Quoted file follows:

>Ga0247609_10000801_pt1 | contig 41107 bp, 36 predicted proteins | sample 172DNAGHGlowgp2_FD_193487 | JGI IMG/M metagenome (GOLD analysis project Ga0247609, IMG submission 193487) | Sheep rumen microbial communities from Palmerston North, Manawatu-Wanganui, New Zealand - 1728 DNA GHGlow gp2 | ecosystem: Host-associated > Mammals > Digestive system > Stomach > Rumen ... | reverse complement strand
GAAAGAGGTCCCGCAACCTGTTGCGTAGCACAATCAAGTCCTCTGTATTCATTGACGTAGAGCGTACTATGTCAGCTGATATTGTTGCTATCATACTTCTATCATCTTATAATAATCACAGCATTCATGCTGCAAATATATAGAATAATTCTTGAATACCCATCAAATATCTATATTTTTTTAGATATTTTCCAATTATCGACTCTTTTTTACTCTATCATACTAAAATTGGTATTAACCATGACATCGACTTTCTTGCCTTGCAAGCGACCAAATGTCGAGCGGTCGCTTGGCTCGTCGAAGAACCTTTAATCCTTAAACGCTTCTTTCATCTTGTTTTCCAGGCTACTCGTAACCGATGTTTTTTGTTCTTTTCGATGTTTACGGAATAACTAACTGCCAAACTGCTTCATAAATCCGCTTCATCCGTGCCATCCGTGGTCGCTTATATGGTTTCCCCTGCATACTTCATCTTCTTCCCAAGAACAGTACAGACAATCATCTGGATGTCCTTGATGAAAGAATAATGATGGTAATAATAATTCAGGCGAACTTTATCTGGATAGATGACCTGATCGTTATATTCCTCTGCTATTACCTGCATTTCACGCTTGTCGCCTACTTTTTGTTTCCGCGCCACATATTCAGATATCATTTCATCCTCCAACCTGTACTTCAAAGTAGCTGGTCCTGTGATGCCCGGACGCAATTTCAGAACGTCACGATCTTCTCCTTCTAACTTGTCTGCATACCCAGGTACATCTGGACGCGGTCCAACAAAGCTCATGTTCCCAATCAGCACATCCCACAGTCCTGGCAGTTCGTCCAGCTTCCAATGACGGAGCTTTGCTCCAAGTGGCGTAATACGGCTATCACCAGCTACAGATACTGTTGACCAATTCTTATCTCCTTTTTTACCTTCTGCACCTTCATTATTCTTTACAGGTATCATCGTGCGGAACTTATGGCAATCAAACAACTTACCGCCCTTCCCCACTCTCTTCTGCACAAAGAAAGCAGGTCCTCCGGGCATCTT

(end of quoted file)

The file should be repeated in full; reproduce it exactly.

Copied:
>Ga0247609_10000801_pt1 | contig 41107 bp, 36 predicted proteins | sample 172DNAGHGlowgp2_FD_193487 | JGI IMG/M metagenome (GOLD analysis project Ga0247609, IMG submission 193487) | Sheep rumen microbial communities from Palmerston North, Manawatu-Wanganui, New Zealand - 1728 DNA GHGlow gp2 | ecosystem: Host-associated > Mammals > Digestive system > Stomach > Rumen ... | reverse complement strand
GAAAGAGGTCCCGCAACCTGTTGCGTAGCACAATCAAGTCCTCTGTATTCATTGACGTAGAGCGTACTATGTCAGCTGATATTGTTGCTATCATACTTCTATCATCTTATAATAATCACAGCATTCATGCTGCAAATATATAGAATAATTCTTGAATACCCATCAAATATCTATATTTTTTTAGATATTTTCCAATTATCGACTCTTTTTTACTCTATCATACTAAAATTGGTATTAACCATGACATCGACTTTCTTGCCTTGCAAGCGACCAAATGTCGAGCGGTCGCTTGGCTCGTCGAAGAACCTTTAATCCTTAAACGCTTCTTTCATCTTGTTTTCCAGGCTACTCGTAACCGATGTTTTTTGTTCTTTTCGATGTTTACGGAATAACTAACTGCCAAACTGCTTCATAAATCCGCTTCATCCGTGCCATCCGTGGTCGCTTATATGGTTTCCCCTGCATACTTCATCTTCTTCCCAAGAACAGTACAGACAATCATCTGGATGTCCTTGATGAAAGAATAATGATGGTAATAATAATTCAGGCGAACTTTATCTGGATAGATGACCTGATCGTTATATTCCTCTGCTATTACCTGCATTTCACGCTTGTCGCCTACTTTTTGTTTCCGCGCCACATATTCAGATATCATTTCATCCTCCAACCTGTACTTCAAAGTAGCTGGTCCTGTGATGCCCGGACGCAATTTCAGAACGTCACGATCTTCTCCTTCTAACTTGTCTGCATACCCAGGTACATCTGGACGCGGTCCAACAAAGCTCATGTTCCCAATCAGCACATCCCACAGTCCTGGCAGTTCGTCCAGCTTCCAATGACGGAGCTTTGCTCCAAGTGGCGTAATACGGCTATCACCAGCTACAGATACTGTTGACCAATTCTTATCTCCTTTTTTACCTTCTGCACCTTCATTATTCTTTACAGGTATCATCGTGCGGAACTTATGGCAATCAAACAACTTACCGCCCTTCCCCACTCTCTTCTGCACAAAGAAAGCAGGTCCTCCGGGCATCTT